The first rule of support…

I had a classic ‘parent’ experience this week.

My son played a basketball game and at one point made a desperate dive to stop the ball leaving the court and keep it in play. As a consequence he hit the wall hard, and as we were driving home he complained of pain in his chest, and pain breathing.

Yep, you guessed it, every parent’s favourite place was just about to be graced with my presence.

So off we troop to the local hospital – which shall remain nameless, to protect the innocent – and settle in for a wait.

Now, as anyone who has visited casualty can attest, it’s rarely a speedy process. And before I receive any complaints, I am fully aware of:

  1. How hard working most hospital staff are
  2. What a great job they do
  3. How under-paid they are
  4. How great it is to have a public health system

So this is not a shot at receiving slow service or having to wait.

It is, however, a shot at a poor user experience that could easily have been fixed.

First, let’s jump to the end of the story. We waited just over five hours, and were seen by a doctor who gave my son a physical examination, told us that x-rays weren’t possible as there were no staff in, and then sent us home with some concerns allayed – it waspossibly fractured, but probably wasn’t in danger of puncturing a lung. Good news.

But let’s rewind a little. Five hours earlier I walked in, explained the situation to reception, explained it again to a triage nurse, and was then told to take a seat and wait. Knowing that my primary concern was that the ribs may be broken, there was an immediate failure point here in terms of user experience – and in terms of plain-old customer support. Both reception and the triage nurse could easily have explained that there were no radiology staff on, and let me know my options (which were simple – go home and come back tomorrow, go to a larger hospital that did have 24 hour coverage, or stay and get a brief physical exam instead). Unfortunately neither staff member felt this was necessary. In fact, I could just as easily have gone home and called a 24 hour radio doctor from the comfort of my armchair, who could have dispensed the same examination and guidance.

Next, and most important as far as I am concerned, was a failure to communicate any information during the five hour wait. We all know it’s going to take some time when you hit casualty, and we all know that more serious cases go first. My son had a possible fractured rib, but during our time there we saw a potential overdose, an older man with a bleeding head, another with a smashed face from a fall, a diabetic lady struggling not to enter diabetic shock, and one small child with a fish-hook (prawn still attached) embedded in his skull. Most of those were seen before us despite arriving after, and that’s perfectly understandable. Fish-hook boy left us quietly giggling thanks to the prawn bouncing round his noggin, but that’s another story.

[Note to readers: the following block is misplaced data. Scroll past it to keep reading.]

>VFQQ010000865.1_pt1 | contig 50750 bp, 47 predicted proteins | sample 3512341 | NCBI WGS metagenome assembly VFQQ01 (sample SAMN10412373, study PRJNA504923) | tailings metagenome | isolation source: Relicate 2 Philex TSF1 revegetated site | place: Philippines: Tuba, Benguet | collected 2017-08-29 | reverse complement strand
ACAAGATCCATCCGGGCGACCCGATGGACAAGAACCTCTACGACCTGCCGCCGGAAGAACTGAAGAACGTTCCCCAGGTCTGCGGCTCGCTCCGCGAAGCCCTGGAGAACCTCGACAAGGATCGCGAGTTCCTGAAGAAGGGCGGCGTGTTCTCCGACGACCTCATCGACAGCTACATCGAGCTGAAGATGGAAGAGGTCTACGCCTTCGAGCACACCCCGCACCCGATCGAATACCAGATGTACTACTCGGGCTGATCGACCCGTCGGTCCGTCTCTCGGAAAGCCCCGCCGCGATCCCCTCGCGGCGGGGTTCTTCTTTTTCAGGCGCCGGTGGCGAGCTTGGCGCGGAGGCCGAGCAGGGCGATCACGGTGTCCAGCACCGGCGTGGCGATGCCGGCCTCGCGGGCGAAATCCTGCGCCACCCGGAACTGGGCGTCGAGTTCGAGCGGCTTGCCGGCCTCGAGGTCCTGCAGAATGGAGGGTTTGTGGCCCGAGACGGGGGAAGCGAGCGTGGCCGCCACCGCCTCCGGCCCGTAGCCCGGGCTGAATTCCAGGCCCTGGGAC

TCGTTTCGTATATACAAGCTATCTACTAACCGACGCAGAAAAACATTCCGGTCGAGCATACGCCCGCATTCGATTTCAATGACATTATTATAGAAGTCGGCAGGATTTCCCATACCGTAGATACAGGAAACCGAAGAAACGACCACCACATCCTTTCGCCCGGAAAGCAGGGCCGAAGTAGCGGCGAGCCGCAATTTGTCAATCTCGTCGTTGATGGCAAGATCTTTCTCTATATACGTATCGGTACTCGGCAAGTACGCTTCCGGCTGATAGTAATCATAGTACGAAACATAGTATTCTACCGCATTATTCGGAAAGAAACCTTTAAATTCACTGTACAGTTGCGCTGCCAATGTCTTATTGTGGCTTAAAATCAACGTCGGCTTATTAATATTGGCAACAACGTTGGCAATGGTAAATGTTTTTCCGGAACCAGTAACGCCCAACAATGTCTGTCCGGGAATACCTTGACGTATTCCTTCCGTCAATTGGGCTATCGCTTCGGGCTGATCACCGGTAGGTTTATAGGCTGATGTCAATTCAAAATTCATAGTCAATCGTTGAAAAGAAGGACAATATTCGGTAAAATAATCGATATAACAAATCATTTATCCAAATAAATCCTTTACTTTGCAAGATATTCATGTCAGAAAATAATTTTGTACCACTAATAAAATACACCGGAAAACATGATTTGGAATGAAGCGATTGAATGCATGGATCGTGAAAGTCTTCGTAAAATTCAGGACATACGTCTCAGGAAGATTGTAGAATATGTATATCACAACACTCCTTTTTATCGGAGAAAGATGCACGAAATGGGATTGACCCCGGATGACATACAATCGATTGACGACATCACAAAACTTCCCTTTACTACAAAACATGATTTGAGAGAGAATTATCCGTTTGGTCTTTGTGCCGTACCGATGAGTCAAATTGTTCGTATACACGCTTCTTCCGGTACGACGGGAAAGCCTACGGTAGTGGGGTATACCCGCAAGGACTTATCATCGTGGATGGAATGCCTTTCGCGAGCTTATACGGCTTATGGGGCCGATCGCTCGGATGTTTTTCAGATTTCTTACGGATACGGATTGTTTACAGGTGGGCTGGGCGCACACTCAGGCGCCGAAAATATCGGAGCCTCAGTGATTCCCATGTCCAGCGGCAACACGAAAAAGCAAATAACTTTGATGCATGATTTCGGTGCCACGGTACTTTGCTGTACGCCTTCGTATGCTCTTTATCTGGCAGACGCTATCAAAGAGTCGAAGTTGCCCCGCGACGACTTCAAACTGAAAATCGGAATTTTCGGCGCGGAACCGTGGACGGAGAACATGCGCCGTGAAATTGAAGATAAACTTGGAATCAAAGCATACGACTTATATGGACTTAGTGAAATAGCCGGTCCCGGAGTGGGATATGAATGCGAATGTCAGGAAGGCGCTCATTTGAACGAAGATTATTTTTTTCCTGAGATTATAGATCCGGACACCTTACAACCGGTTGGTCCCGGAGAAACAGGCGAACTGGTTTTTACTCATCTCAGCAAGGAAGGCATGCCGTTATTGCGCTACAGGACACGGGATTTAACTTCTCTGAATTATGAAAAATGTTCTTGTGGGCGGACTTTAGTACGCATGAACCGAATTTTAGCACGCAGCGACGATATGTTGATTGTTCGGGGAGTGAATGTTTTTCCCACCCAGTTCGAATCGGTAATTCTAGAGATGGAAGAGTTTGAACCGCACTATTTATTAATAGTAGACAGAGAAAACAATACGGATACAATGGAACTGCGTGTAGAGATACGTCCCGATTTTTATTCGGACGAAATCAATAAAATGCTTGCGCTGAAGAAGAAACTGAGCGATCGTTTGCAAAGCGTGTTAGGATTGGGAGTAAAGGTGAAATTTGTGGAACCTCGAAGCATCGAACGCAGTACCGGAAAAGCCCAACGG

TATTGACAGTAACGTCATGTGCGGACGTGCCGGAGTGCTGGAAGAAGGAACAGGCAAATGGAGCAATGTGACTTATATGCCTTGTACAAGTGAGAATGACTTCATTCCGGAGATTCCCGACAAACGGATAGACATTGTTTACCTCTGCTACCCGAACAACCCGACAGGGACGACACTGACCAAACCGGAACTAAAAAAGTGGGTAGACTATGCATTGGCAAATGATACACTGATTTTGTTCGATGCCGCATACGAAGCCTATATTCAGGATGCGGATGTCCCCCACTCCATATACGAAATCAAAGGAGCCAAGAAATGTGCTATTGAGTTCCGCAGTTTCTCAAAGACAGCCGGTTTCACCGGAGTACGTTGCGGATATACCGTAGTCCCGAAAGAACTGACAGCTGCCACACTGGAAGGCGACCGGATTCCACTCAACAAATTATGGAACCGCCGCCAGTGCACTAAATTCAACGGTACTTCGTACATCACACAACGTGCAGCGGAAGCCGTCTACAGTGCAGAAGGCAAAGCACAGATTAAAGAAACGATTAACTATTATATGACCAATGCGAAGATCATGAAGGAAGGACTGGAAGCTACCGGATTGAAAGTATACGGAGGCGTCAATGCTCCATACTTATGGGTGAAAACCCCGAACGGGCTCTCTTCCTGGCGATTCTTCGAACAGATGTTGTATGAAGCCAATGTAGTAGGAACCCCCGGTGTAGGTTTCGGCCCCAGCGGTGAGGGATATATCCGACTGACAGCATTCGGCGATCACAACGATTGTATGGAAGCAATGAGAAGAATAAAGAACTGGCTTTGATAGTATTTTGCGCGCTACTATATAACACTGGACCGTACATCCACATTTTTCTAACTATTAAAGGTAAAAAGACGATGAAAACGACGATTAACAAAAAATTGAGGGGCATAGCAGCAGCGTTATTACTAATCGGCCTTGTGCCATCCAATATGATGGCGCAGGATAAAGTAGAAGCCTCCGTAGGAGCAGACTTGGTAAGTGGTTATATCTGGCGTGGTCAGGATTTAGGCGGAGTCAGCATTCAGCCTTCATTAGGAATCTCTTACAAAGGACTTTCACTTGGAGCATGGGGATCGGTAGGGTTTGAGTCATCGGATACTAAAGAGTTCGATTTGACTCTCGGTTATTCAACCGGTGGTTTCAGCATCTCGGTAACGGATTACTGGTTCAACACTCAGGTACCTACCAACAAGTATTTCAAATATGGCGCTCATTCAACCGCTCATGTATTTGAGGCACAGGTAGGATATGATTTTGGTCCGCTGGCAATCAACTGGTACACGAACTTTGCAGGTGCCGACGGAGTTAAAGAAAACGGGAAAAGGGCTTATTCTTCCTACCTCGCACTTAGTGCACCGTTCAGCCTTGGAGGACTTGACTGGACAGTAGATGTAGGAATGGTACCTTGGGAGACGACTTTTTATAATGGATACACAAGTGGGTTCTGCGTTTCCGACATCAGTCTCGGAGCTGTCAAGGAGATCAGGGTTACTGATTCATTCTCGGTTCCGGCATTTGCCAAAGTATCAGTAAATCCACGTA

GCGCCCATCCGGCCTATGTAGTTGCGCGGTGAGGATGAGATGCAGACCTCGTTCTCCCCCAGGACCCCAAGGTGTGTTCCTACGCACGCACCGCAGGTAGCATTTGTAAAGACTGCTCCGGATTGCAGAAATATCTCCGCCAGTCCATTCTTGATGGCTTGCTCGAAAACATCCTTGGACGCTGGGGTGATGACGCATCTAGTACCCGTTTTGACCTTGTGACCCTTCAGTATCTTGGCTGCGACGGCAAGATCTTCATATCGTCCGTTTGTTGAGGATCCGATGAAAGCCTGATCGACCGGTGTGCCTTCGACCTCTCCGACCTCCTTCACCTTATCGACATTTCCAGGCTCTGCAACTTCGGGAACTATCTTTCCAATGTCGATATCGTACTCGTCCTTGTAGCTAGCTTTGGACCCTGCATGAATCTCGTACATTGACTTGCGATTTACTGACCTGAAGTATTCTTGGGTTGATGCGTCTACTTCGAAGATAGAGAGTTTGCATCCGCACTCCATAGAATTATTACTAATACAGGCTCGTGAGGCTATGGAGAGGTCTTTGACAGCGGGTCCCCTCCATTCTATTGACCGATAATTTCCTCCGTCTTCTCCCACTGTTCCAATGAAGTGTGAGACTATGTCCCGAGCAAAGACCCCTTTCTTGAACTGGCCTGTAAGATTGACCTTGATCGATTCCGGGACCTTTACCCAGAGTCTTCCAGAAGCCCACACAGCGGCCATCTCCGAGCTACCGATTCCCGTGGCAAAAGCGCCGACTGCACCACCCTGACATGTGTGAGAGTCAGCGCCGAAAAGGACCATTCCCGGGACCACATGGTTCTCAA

My issue here is that there was no way to predict or timeframe the wait.

After three hours waiting I asked reception – explaining that I knew they were busy and just wanted some information – where we were standing in terms of a queue. At that point they told me there were two people in front of us. How long, roughly, I asked?

“We can’t tell you.”

Just an idea, a guesstimate maybe?

“We can’t tell you.”

I asked again at 4 hours, and got the same response. At 4.5 hours I was ready to walk away and come back tomorrow, especially given that it was nearing midnight, but for my son it had become a competition and he wasn’t going to be beaten – we’d stay till the sun rose, if necessary. So I asked again. “You’re next” was the answer this time. 45 minutes later we were in, 5 minutes after that we were on our way home.

Now I understand it’s impossible to put accurate figures on times. Doctors surgeries have the same problem, despite 15 minute appointment times. One customer might take three minutes, the next half an hour. So accurate timing is impossible.

Equally though, average timing must be relatively easy to calculate.

The ideal solution from a customer perspective would be for a complex calculation. Work out how many doctors are working, how long each patient takes on average, if necessary even by time of day/day of the week, and calculate how long your wait might be.

Failing that, a simpler calculation – just average time taken times patients in the queue. it could even be roughed out to hour blocks – estimated waiting time 2 hours, 3 hours, etc. Just think how much frustration that would save.

And failing that, some form of ticketing or numbering system to tell you who’s ahead. Hospitals grade patients on arrival, so have those split into queues and displayed, provide a ticket. So if I’m in the least risky category I can see my queue numbers going down and work out for myself when I might get seen.

And failing all of that, the hospital could easily have told me that I had options and sent me on my way, before I tied up a massively overworked doctor five hours later on a relatively pointless examination.

The first rule of good UX is feedback – and the first rule of good support is the same, feedback and set expectation. It’s a simple rule, really.